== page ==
So it’s not really too surprising that this time around Altman turns to Chandler for source material, for, like our current reigning detective-novelist Ross Macdonald, Chandler was one of Nathanael West’s spiritual heirs. His fiction provides a perfect means for Altman to transport his western dreams from the turn-of-the-century wilderness to the southern California where American civilization came to its grim dead end. Indeed Altman and screenwriter Leigh Brackett (who, along with William Faulkner, Jules Furthman and the uncredited help of Chandler himself, adapted The Big Sleep a generation ago) have plunked Philip Marlowe down into the immediate present—an L.A. of all night supermarkets, hash-stoned freaks and underworld gangs so ecumenical they can accommodate equal numbers of Jews, Blacks, Italians and Mexicans among their ranks.

Philip Marlowe, who turns up in the form of a rumpled and ill-shaven Elliott Gould, is still on the case—who can give a damn about the case? For Altman, the story is a nuisance that he reluctantly displays in incoherent dribs and drabs. And so, The Long Goodbye is in truth another ballad, belonging to that special brand of neon soul music we associate with insomnia and dashed hopes. This is a movie about a society that is choking on dirty money and its own high-proof bile.

In this way the film’s “mystery” is far less important that the people and places Marlowe encounters while pursuing it. More often than not his clues lead him to a ritzy housing development in Malibu where a burnt-out, crazy writer named Roger Wade (Sterling Hayden) lives with his wife Eileen (Nina van Pallandt). Although their household is built on mounds of cash, it is bankrupt in just about every important way. The Wades’ existence is defined by a sea of drunken beach parties so immutable that even when a man walks into the ocean to commit suicide one night, neighbors insist on coming over during the search mission to break out some more booze.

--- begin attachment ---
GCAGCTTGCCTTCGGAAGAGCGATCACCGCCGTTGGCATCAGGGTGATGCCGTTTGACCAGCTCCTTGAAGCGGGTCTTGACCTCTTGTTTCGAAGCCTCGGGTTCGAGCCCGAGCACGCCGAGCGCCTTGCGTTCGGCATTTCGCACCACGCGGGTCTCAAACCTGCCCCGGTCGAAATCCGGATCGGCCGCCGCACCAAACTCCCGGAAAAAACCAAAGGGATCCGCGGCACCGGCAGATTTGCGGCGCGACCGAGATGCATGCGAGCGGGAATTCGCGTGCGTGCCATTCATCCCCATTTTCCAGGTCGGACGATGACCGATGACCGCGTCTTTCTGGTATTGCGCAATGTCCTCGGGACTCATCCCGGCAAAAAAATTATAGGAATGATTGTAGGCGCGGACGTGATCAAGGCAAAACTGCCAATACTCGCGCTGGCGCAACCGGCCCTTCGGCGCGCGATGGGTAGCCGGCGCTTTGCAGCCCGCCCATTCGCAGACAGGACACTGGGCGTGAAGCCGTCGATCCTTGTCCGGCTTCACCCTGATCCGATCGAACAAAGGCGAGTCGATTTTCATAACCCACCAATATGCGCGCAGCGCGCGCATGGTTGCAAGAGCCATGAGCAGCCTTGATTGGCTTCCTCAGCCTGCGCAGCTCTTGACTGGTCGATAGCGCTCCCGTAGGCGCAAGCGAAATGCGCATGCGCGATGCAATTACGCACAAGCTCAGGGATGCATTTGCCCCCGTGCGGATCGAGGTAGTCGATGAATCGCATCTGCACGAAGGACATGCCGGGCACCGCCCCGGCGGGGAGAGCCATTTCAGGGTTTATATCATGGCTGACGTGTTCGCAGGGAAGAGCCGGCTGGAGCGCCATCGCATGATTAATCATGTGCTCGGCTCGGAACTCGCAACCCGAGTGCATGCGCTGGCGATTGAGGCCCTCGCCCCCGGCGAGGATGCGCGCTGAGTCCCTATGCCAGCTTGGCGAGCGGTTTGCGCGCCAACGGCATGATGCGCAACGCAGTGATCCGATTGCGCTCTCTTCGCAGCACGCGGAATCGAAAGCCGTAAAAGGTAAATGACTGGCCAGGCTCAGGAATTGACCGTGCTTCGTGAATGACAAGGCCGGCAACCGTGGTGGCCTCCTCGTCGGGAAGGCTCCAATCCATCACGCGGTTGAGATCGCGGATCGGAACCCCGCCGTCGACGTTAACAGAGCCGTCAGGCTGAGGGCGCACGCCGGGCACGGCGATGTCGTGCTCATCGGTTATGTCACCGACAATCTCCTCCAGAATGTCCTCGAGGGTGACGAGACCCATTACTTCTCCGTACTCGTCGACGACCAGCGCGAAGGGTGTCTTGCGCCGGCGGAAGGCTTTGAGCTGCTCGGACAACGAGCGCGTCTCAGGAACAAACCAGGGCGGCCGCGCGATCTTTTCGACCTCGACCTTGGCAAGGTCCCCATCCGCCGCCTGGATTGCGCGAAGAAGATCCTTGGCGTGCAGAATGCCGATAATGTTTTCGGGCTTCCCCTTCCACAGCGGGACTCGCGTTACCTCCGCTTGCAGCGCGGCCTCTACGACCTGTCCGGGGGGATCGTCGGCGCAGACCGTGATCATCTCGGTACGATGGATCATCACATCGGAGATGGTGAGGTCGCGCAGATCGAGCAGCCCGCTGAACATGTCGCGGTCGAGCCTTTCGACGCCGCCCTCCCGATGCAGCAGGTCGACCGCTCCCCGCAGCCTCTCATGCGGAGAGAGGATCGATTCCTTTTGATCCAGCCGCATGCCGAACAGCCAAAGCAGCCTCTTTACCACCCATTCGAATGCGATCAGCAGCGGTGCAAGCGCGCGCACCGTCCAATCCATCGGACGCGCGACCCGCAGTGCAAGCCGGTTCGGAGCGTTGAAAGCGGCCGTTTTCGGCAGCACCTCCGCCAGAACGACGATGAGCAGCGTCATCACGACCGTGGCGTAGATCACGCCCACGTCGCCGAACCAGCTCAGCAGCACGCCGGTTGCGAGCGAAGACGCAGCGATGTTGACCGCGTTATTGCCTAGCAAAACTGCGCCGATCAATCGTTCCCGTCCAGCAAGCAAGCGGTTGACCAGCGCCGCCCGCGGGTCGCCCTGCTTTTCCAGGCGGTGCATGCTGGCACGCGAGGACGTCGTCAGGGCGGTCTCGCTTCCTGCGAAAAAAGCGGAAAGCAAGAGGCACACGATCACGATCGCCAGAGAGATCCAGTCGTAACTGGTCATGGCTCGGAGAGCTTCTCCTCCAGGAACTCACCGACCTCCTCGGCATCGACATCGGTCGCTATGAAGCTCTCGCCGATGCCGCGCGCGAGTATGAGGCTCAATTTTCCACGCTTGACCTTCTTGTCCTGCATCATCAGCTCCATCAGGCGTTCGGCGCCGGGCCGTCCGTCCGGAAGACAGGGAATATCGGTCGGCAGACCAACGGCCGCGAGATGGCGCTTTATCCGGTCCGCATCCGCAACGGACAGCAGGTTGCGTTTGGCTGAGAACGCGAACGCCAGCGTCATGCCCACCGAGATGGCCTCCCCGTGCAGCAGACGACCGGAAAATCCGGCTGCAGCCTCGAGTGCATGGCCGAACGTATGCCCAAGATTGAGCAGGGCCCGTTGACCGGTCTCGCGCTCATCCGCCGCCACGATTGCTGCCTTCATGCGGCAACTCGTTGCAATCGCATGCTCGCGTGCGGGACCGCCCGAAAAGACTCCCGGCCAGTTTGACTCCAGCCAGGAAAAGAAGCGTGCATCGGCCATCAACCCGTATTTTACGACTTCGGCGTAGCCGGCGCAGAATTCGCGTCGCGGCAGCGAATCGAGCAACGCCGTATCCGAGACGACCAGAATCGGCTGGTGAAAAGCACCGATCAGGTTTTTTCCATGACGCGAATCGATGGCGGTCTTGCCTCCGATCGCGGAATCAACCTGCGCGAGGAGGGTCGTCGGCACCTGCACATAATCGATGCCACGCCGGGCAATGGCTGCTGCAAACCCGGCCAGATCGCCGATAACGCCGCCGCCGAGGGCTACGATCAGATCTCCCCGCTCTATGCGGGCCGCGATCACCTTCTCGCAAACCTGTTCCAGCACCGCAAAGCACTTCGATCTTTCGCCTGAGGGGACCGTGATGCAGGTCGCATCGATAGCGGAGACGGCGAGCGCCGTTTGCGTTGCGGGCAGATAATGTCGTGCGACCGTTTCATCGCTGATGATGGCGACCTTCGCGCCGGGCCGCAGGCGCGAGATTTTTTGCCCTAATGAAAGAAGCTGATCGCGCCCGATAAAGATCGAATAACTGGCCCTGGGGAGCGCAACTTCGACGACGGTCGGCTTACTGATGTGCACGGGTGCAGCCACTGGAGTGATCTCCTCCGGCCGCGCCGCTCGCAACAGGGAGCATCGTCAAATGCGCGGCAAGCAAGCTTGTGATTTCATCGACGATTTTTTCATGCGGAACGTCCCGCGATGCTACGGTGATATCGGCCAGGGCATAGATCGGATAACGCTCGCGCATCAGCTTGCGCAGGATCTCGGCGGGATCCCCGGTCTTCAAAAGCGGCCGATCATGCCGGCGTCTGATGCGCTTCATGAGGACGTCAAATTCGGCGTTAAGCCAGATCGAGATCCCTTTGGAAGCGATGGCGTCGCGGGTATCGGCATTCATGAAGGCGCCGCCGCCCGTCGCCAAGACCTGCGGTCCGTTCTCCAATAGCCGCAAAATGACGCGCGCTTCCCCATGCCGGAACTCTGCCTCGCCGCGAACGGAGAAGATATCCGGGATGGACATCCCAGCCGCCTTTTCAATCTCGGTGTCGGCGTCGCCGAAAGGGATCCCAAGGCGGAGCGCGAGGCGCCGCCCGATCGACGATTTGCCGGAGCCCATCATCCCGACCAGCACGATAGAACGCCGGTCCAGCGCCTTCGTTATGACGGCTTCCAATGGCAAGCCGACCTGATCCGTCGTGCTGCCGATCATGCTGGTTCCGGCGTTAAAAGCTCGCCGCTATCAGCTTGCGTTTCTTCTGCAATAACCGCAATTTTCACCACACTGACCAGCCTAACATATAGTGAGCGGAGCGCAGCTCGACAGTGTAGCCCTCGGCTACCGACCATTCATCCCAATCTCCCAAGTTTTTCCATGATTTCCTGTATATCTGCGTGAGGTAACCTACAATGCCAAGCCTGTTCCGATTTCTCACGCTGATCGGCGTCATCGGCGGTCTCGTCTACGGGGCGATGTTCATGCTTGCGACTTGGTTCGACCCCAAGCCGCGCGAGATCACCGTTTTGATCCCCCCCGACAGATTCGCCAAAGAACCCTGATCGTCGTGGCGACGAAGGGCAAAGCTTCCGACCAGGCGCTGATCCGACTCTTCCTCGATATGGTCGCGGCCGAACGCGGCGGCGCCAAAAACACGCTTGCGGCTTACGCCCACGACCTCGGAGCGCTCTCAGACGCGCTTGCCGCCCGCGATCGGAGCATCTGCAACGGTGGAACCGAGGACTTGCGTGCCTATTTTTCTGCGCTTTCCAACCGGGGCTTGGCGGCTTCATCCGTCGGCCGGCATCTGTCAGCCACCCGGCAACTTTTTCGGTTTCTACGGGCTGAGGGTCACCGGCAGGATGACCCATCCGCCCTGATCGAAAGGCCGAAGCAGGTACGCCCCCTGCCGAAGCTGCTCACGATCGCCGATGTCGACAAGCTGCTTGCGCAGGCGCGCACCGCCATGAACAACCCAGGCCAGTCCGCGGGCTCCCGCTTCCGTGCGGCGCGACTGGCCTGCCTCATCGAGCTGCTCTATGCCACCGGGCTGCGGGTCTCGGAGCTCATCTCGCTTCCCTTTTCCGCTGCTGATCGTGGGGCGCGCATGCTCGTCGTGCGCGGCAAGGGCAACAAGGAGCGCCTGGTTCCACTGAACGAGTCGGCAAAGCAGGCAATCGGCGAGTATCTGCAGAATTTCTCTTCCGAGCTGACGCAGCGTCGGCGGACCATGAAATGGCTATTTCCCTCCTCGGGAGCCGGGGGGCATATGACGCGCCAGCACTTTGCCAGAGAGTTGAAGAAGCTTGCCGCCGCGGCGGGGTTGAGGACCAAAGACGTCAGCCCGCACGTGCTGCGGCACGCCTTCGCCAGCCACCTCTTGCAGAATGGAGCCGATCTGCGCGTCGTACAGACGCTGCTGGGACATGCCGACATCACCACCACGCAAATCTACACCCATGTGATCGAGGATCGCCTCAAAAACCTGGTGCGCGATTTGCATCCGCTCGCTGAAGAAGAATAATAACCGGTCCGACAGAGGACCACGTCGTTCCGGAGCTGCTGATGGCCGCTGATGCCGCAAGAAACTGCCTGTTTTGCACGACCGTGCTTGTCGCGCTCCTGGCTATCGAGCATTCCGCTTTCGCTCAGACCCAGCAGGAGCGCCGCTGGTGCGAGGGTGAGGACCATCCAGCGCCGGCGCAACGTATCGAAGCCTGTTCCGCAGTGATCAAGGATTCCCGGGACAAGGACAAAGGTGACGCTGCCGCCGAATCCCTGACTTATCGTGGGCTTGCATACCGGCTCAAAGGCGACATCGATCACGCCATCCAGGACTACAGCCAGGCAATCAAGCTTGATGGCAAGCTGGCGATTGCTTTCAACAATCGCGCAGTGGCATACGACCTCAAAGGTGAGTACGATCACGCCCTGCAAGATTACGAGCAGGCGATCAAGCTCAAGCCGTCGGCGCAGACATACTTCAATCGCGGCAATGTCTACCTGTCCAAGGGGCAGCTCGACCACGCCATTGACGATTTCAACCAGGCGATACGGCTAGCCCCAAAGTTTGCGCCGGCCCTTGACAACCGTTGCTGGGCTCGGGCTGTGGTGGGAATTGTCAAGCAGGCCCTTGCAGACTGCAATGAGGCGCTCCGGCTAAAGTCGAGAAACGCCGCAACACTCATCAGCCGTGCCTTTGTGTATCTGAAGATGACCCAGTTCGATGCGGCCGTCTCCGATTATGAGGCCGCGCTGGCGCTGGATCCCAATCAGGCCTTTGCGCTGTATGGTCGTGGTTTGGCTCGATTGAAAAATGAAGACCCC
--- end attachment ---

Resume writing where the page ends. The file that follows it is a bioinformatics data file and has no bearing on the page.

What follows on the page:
At least there’s still some tribal sense of community in Malibu; L.A. itself has become a frontier ghost town like all the others where the boom went bust. The piano bars still have their solitary Hoagy Carmichaels, but there are no customers besides Marlowe, and the owners have to give their wares names like “Hot Pants Drinks” in a desperate maneuver to lure clientele. While the city’s lowest caste of tradesmen and hangers-on still do movie star impressions at the drop of a hat, the subjects of such hero worship are the forgotten stars of the Hollywood firmament—like Walter Brennan and Barbara Stanwyck. But perhaps the most haunting specters of doom are the young stoned-out and semi-nude women who, night and day, can be seen dancing to the slow and silent beat of some transcendental drummer on the terrace across from Marlowe’s flat; they support themselves by dipping candles for “a cute little shop on Hollywood Boulevard”—presumably the town’s last, degenerated outlet for what used to be known as craft.